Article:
I can still remember the day, over a decade ago, that I started submitting applications to law schools in my favorite cities. Influenced both by Hollywood’s depictions of attorneys and my parent’s encouragement, I’d wanted to be a lawyer at a relatively early age. By the time I was in college my goal had become more specific and, in part, I envisioned myself as a hip entertainment attorney representing my favorite bands in cut-throat contract negotiations with major labels. It was a dream I carried with my through my time in law school.
Long story short, after passing the Bar Exam I struggled to find a position as an associate at a firm practicing entertainment law. Instead, I considered myself fortunate enough to receive an offer from a big firm that specialized in corporate defense. At least I could afford rent and pay off my student loans. It wasn’t a bad gig, but it also wasn’t what I’d gone to law school for. For awhile, I’d given up the idea that I’d ever practice entertainment law.
Many new lawyers-to-be soon will receive their results from the Bar Exam (on November 22nd in California). Unfortunately, it’s been my experience that many of them also won’t land positions practicing in the area of law they’d imagined when they applied for law school, instead settling for any job that pays the bills (and loans). Happily, as I’ve learned, that doesn’t need to be the end of their story. As many of our readers already know, I’ve been practicing entertainment law for several years now. Indeed, it’s my experience that it’s easier than ever to earn the job of your dreams. And, yes, I said “earn” because it’ll require a lot of hard work and taking a few risks. If you’re still onboard, here’s how you do it:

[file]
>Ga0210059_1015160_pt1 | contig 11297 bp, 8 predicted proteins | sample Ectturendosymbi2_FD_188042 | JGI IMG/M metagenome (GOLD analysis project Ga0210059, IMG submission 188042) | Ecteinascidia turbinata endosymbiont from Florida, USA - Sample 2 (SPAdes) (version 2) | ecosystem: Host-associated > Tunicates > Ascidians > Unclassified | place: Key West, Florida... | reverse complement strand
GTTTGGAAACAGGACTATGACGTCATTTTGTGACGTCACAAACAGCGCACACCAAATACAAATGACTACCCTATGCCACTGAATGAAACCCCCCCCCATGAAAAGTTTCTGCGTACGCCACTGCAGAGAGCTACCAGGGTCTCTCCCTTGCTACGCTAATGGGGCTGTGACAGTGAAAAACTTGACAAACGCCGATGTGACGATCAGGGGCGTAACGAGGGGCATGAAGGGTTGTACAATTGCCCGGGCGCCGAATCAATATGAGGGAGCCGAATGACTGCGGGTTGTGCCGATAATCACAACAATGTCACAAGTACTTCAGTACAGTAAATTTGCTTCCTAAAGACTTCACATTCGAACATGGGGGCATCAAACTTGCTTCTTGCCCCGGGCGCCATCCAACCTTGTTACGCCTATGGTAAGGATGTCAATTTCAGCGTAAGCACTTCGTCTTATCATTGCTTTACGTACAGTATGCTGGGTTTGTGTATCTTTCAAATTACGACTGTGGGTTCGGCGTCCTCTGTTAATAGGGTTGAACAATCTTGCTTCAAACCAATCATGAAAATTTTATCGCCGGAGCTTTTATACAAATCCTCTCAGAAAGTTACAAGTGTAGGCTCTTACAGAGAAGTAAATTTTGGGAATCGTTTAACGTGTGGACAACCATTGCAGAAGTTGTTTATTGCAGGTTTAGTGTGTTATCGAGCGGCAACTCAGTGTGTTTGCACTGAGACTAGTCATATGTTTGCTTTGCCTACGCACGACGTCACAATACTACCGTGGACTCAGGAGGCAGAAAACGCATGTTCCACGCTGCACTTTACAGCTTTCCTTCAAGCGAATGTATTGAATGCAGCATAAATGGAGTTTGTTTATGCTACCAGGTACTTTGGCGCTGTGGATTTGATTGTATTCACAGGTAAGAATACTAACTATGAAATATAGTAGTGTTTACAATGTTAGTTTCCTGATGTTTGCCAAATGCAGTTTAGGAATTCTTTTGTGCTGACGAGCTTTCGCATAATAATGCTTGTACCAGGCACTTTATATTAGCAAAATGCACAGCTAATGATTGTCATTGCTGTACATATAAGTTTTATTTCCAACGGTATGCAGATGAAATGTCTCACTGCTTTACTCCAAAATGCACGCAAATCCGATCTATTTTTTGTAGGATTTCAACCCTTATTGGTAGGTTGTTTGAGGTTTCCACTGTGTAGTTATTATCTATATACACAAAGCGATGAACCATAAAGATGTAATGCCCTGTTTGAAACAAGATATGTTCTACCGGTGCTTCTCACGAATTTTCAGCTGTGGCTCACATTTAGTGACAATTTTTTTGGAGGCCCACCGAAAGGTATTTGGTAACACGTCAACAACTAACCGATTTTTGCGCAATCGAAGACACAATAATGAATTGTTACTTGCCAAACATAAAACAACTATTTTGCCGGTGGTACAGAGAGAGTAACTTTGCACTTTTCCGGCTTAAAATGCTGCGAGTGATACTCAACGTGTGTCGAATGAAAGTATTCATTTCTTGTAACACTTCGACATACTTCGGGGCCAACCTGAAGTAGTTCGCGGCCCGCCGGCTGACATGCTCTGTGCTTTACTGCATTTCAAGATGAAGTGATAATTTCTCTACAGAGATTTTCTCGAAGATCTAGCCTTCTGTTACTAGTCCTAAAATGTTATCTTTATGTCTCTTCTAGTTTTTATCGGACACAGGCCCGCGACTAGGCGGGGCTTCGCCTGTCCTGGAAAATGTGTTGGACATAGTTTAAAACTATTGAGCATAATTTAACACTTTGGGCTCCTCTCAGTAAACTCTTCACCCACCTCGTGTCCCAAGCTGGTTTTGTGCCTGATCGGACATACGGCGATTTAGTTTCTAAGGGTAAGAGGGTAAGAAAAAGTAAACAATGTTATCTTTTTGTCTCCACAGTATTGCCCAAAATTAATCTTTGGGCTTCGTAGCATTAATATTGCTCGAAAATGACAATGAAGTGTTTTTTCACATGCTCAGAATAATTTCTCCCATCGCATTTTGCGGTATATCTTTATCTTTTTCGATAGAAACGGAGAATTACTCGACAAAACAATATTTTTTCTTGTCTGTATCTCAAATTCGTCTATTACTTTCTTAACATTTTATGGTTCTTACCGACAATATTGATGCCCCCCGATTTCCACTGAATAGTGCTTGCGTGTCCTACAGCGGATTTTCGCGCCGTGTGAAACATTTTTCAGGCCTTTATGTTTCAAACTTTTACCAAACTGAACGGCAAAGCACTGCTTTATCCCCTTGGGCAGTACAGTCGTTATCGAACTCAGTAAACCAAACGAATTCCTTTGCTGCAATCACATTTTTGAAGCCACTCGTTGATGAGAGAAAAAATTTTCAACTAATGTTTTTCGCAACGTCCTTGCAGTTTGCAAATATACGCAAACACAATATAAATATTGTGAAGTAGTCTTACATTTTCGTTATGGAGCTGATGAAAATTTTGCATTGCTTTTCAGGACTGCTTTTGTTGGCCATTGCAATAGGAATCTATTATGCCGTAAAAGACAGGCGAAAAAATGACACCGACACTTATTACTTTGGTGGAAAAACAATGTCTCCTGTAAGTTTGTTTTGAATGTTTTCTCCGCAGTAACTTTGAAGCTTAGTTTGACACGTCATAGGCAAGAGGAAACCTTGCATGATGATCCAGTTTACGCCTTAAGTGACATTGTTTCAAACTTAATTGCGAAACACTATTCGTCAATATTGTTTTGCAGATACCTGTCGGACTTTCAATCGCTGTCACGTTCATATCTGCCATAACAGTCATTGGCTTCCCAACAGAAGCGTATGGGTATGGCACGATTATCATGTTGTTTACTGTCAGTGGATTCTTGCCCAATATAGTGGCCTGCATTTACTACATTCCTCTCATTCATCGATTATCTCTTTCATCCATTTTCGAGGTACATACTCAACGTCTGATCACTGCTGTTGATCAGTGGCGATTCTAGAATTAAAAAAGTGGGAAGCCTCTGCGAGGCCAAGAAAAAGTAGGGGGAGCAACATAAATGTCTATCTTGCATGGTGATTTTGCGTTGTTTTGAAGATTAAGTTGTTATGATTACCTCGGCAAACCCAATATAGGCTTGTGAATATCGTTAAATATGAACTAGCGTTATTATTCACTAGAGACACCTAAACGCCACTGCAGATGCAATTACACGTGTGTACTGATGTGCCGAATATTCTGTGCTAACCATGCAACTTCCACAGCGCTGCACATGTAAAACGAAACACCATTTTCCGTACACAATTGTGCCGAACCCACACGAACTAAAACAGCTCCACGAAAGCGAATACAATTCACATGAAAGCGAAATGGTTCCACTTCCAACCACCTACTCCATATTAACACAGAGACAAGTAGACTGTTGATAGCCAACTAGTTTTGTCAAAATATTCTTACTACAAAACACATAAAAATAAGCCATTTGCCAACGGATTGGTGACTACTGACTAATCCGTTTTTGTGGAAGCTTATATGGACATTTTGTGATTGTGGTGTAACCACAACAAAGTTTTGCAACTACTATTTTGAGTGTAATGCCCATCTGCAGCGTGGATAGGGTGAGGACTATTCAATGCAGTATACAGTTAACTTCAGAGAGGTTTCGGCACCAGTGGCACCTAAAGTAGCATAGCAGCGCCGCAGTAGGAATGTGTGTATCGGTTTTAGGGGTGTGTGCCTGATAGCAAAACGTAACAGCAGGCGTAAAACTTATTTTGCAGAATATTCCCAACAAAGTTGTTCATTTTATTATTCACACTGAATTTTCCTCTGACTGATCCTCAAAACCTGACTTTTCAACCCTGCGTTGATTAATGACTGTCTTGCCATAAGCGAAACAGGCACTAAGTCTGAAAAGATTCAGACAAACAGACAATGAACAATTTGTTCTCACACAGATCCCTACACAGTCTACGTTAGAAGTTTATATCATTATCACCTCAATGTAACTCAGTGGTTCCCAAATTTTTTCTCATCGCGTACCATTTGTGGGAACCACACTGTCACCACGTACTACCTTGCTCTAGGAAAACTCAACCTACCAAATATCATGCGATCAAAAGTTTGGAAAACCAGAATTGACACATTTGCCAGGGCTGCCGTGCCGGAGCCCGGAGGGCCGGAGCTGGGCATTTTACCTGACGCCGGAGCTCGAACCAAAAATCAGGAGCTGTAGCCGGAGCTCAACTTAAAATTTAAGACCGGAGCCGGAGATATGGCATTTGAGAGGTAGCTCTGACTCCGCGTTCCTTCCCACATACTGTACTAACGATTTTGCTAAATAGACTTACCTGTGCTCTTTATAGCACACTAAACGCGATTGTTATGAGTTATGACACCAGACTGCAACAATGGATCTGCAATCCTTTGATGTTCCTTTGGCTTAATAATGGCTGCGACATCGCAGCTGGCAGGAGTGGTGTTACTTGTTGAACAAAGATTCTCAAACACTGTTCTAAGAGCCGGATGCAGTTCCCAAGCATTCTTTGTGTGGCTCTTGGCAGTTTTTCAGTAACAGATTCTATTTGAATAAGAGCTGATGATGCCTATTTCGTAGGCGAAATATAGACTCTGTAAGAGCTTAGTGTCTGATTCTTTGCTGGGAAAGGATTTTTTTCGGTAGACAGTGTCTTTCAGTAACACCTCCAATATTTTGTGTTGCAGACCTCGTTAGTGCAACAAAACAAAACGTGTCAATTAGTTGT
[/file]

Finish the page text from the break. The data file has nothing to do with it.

Network, Network, Network
Networking in the industry and practice area you want to specialize in will prove to be the most important part of landing that dream job. After all, expanding your network expands the pool of potential referrals, potential clients, and/or potential employers. Have no doubt, there’s at least some truth to the saying that, “it’s not what you know – it’s who you know.”
Thankfully networking is easier than ever. You can begin immediately simply by following relevant people on Twitter, joining certain groups on LinkedIn, and interacting with blogs. Of course, social media probably isn’t enough itself, you still need to attend conferences, panels, and other networking opportunities as much as possible. Quite often, the connections you make in person prove to be the most valuable connections you’ll make.
Switching practice areas isn’t easy. In fact, at times it will feel like starting over. You’ll almost certainly need to learn new skills, new industry-specific information, and familiarize yourself with relevant laws. When I began practicing as an entertainment attorney, I had plenty of familiarity with contracts and contract negotiations. I was already familiar with copyright law and trademark law. I was, however, less familiar with many of the nuances of the publishing industry. To make up for it, I read everything I could on the Internet and in books on the subject.
Share What You Learn
Networking and learning are the first steps, but if you want people to trust you with referrals and new work, you’ll need to demonstrate your knowledge to your new connections. You’ll need to prove to them that you’re competent in your practice area. For that reason, I recommend sharing the information you learn with your new network connections as often as possible. Engage with people in the LinkedIn Groups you’ve joined. Reply to and interact with people you follow on Twitter. Leave comments on blogs or, better yet, publish blog posts of your own that will interest people in the industry you represent. By doing that, you’ll establish yourself as an expert in your field. If you can accomplish that and have enough relevant connections, the work will come to you.
The hardest part is staying committed and remaining patient. In my experience, it’s worth the effort.